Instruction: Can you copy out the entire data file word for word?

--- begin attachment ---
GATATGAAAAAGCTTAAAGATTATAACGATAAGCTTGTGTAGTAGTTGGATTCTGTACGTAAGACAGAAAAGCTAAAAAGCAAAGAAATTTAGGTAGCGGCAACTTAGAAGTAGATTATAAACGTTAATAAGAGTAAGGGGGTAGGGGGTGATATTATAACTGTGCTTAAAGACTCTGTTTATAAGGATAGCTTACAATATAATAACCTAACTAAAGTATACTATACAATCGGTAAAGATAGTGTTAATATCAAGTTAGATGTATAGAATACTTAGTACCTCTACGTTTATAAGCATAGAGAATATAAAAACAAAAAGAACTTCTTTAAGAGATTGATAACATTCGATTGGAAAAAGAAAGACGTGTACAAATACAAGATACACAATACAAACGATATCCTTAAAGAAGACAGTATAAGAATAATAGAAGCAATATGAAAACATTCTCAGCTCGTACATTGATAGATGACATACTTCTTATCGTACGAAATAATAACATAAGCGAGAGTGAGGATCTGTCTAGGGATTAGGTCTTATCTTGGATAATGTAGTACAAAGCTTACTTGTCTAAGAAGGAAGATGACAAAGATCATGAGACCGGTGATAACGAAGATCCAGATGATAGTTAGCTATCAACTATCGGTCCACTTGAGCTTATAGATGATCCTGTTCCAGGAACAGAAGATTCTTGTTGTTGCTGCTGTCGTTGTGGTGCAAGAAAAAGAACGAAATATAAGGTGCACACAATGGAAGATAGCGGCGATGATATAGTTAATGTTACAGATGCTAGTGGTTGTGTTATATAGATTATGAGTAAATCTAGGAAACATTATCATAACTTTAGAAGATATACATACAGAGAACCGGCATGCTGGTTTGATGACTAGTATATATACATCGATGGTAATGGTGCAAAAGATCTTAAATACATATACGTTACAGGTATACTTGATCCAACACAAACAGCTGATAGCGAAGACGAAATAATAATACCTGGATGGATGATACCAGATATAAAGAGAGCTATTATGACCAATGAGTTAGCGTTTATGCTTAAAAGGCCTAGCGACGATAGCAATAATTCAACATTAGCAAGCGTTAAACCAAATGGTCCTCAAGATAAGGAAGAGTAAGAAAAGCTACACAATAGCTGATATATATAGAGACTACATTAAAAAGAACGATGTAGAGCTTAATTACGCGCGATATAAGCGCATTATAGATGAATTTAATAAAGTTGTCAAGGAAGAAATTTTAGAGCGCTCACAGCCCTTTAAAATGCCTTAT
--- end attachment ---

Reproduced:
GATATGAAAAAGCTTAAAGATTATAACGATAAGCTTGTGTAGTAGTTGGATTCTGTACGTAAGACAGAAAAGCTAAAAAGCAAAGAAATTTAGGTAGCGGCAACTTAGAAGTAGATTATAAACGTTAATAAGAGTAAGGGGGTAGGGGGTGATATTATAACTGTGCTTAAAGACTCTGTTTATAAGGATAGCTTACAATATAATAACCTAACTAAAGTATACTATACAATCGGTAAAGATAGTGTTAATATCAAGTTAGATGTATAGAATACTTAGTACCTCTACGTTTATAAGCATAGAGAATATAAAAACAAAAAGAACTTCTTTAAGAGATTGATAACATTCGATTGGAAAAAGAAAGACGTGTACAAATACAAGATACACAATACAAACGATATCCTTAAAGAAGACAGTATAAGAATAATAGAAGCAATATGAAAACATTCTCAGCTCGTACATTGATAGATGACATACTTCTTATCGTACGAAATAATAACATAAGCGAGAGTGAGGATCTGTCTAGGGATTAGGTCTTATCTTGGATAATGTAGTACAAAGCTTACTTGTCTAAGAAGGAAGATGACAAAGATCATGAGACCGGTGATAACGAAGATCCAGATGATAGTTAGCTATCAACTATCGGTCCACTTGAGCTTATAGATGATCCTGTTCCAGGAACAGAAGATTCTTGTTGTTGCTGCTGTCGTTGTGGTGCAAGAAAAAGAACGAAATATAAGGTGCACACAATGGAAGATAGCGGCGATGATATAGTTAATGTTACAGATGCTAGTGGTTGTGTTATATAGATTATGAGTAAATCTAGGAAACATTATCATAACTTTAGAAGATATACATACAGAGAACCGGCATGCTGGTTTGATGACTAGTATATATACATCGATGGTAATGGTGCAAAAGATCTTAAATACATATACGTTACAGGTATACTTGATCCAACACAAACAGCTGATAGCGAAGACGAAATAATAATACCTGGATGGATGATACCAGATATAAAGAGAGCTATTATGACCAATGAGTTAGCGTTTATGCTTAAAAGGCCTAGCGACGATAGCAATAATTCAACATTAGCAAGCGTTAAACCAAATGGTCCTCAAGATAAGGAAGAGTAAGAAAAGCTACACAATAGCTGATATATATAGAGACTACATTAAAAAGAACGATGTAGAGCTTAATTACGCGCGATATAAGCGCATTATAGATGAATTTAATAAAGTTGTCAAGGAAGAAATTTTAGAGCGCTCACAGCCCTTTAAAATGCCTTAT